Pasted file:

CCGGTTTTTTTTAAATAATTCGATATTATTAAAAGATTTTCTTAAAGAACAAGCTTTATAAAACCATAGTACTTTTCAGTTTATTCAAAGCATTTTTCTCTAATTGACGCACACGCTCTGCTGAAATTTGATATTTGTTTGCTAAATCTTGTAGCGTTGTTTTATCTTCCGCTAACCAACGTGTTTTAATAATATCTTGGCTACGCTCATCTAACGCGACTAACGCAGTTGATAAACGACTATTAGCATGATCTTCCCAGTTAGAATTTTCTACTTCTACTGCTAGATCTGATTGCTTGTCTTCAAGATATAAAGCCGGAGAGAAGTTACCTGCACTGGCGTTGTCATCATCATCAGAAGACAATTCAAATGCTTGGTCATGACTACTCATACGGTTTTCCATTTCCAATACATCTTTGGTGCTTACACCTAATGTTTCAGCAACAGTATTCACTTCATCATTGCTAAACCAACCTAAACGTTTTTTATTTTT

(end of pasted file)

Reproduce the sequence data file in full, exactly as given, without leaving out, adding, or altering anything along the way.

CCGGTTTTTTTTAAATAATTCGATATTATTAAAAGATTTTCTTAAAGAACAAGCTTTATAAAACCATAGTACTTTTCAGTTTATTCAAAGCATTTTTCTCTAATTGACGCACACGCTCTGCTGAAATTTGATATTTGTTTGCTAAATCTTGTAGCGTTGTTTTATCTTCCGCTAACCAACGTGTTTTAATAATATCTTGGCTACGCTCATCTAACGCGACTAACGCAGTTGATAAACGACTATTAGCATGATCTTCCCAGTTAGAATTTTCTACTTCTACTGCTAGATCTGATTGCTTGTCTTCAAGATATAAAGCCGGAGAGAAGTTACCTGCACTGGCGTTGTCATCATCATCAGAAGACAATTCAAATGCTTGGTCATGACTACTCATACGGTTTTCCATTTCCAATACATCTTTGGTGCTTACACCTAATGTTTCAGCAACAGTATTCACTTCATCATTGCTAAACCAACCTAAACGTTTTTTATTTTT